Careers rarely develop the way we plan them. Our career path often takes many twists and turns, with particular events, choices and people influencing our direction.

We asked Louise Mc Donald from Defence Forces to give some advice for people considering this job:


Louise Mc Donald

Private (Line)

Defence Forces

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  Louise Mc Donald
I would advise them to get themselves physically fit and to maintain it. I would also say that a sense of humour is very important and the ability to laugh at themselves. They should have self discipline and be prepared to accept imposed discipline. Punctuality is very important as is respect for others. If they had sporting interests that would be a help.

The Investigative person will usually find a particular area of science to be of interest. They are inclined toward intellectual and analytical activities and enjoy observation and theory. They may prefer thought to action, and enjoy the challenge of solving problems with clever technology. They will often follow the latest developments in their chosen field, and prefer mentally stimulating environments.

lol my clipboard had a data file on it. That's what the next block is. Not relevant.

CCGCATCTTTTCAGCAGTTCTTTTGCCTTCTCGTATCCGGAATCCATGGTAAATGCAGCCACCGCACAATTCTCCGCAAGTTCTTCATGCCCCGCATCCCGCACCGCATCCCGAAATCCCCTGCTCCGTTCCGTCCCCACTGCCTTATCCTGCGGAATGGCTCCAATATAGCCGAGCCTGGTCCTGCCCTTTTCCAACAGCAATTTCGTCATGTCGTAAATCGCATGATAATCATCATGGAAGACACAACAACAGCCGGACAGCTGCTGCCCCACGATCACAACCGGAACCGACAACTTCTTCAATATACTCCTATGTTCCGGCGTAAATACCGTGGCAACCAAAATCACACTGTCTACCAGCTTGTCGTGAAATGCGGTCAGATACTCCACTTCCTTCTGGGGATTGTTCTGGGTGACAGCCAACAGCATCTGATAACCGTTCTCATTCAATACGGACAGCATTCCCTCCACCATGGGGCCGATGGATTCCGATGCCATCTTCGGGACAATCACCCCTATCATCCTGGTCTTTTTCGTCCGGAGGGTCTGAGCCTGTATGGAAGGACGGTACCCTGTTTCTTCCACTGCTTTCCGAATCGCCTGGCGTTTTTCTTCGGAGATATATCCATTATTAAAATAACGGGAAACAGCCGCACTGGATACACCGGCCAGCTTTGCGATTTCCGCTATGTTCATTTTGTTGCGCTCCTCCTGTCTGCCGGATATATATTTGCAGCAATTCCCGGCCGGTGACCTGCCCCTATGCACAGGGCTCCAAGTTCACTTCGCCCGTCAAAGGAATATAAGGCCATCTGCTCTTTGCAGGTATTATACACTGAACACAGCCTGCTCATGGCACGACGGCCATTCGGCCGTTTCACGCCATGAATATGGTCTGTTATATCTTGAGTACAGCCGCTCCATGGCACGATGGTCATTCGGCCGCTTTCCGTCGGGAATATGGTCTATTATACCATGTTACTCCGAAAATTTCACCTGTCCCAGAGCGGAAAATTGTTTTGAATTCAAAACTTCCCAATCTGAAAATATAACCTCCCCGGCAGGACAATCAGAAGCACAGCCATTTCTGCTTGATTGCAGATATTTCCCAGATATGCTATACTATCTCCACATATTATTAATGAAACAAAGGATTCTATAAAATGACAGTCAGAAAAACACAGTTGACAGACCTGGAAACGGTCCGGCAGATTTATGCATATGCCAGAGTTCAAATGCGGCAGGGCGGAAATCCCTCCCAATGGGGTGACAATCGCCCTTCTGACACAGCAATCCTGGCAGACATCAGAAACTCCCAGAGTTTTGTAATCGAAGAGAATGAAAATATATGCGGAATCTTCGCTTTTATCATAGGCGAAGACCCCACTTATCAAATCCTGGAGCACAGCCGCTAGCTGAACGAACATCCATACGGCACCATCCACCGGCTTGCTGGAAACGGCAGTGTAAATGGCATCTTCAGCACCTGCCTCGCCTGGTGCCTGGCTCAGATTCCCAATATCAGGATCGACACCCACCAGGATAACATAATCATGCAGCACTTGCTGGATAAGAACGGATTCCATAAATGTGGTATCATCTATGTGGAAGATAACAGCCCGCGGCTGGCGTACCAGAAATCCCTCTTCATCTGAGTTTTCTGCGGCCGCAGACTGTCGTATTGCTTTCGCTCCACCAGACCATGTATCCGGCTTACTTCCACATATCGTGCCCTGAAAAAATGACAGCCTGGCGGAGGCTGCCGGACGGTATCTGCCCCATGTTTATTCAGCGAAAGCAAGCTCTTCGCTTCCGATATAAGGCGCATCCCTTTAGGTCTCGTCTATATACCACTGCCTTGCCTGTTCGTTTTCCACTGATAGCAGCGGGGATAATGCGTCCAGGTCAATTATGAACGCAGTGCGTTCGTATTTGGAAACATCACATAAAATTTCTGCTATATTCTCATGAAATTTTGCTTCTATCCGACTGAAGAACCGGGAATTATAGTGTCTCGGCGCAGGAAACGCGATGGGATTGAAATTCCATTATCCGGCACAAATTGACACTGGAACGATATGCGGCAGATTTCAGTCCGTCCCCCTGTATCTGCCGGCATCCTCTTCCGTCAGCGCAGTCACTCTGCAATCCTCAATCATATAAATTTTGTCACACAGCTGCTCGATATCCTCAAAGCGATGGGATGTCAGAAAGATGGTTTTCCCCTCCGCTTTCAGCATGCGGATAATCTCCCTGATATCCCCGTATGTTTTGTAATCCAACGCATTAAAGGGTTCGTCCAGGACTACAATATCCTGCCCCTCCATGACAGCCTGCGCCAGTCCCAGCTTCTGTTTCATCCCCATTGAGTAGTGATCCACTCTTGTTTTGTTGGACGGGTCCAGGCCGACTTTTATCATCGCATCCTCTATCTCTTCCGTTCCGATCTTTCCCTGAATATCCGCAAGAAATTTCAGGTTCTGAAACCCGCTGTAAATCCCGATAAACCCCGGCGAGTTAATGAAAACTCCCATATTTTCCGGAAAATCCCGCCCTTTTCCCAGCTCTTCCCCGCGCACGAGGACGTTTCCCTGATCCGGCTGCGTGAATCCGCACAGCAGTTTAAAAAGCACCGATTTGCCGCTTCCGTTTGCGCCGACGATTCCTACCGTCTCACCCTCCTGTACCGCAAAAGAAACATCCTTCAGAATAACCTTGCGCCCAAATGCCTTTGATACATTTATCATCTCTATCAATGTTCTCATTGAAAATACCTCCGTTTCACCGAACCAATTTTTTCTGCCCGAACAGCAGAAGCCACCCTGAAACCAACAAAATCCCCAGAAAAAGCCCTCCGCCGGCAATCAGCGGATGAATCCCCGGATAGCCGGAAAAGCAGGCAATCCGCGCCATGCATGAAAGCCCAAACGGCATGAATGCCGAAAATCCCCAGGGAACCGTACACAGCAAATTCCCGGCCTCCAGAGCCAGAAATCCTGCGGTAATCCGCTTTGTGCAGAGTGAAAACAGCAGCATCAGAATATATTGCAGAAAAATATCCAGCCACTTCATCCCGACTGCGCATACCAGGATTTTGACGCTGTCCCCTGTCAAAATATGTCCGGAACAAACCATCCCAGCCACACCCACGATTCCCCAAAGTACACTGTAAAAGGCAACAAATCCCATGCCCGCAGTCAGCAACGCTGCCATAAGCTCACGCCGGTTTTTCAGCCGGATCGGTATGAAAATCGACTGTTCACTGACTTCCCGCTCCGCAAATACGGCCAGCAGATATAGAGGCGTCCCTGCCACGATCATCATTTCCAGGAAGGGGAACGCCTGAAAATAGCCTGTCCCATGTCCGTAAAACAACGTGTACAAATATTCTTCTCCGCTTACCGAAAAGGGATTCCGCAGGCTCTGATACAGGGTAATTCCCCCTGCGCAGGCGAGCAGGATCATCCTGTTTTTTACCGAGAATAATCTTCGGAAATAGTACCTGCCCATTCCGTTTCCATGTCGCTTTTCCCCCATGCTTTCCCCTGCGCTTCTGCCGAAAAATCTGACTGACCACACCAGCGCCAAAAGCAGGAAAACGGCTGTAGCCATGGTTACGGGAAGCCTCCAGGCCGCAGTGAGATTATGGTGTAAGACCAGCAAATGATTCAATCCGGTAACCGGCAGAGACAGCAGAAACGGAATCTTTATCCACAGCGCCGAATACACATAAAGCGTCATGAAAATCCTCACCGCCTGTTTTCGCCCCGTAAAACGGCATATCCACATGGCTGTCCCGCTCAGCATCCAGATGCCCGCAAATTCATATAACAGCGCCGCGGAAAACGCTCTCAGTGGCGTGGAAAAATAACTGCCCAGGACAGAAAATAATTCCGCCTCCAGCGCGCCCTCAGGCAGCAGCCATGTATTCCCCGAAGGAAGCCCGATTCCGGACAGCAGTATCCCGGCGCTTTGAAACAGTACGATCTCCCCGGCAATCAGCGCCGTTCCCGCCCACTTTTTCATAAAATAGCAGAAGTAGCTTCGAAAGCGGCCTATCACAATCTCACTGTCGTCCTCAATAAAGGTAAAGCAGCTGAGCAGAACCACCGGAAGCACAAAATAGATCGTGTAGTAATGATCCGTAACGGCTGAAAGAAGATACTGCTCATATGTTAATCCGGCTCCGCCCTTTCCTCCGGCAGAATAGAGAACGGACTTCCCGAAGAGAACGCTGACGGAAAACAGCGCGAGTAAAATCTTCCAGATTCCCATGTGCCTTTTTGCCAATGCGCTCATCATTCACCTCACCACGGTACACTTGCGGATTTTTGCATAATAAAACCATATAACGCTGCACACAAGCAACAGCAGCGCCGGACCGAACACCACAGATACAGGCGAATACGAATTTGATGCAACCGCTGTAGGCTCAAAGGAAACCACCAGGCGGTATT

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DIT - Optometry

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Optometry - DT224

Optometrists (Ophthalmic Opticians) are health care professionals who provide primary eye care services. They carry out eye examinations to diagnosis vision defects including myopia (shortsight), hyperopia (longsight), astigmatism and presbyopia and prescribe spectacles. The optometrist’s eye examination will detect eye diseases such as cataract, glaucoma and age related macular degeneration. Optometrists are also able to detect ocular signs of systemic conditions such as multiple sclerosis, high blood pressure and diabetes. Patients are referred to doctors by optometrists if medical attention is required. Optometrists in Ireland do not treat eye disease - this is done by the medical profession.

The first year of the Optometry course focuses on the relevant science subjects necessary for optometric training. Clinical teaching commences in year 1 with Vision Science, which aims to equip the student with some of the core clinical skills necessary for the routine eye examination. The clinical training increases throughout the course.

In the third and fourth year of the programme students are taught how to apply their scientific knowledge in a modern, purpose built clinic, the National Optometry Centre (N.O.C.), based at the DIT Kevin Street, with state of the art facilities and equipment.

Students at the end of the 4th year spend a period of 5 months (January - May) working in an Optometric practice under supervision (Students are responsible for their own upkeep during this period). This is designed to give the student workplace experience and skills and to provide them with future employment prospects.

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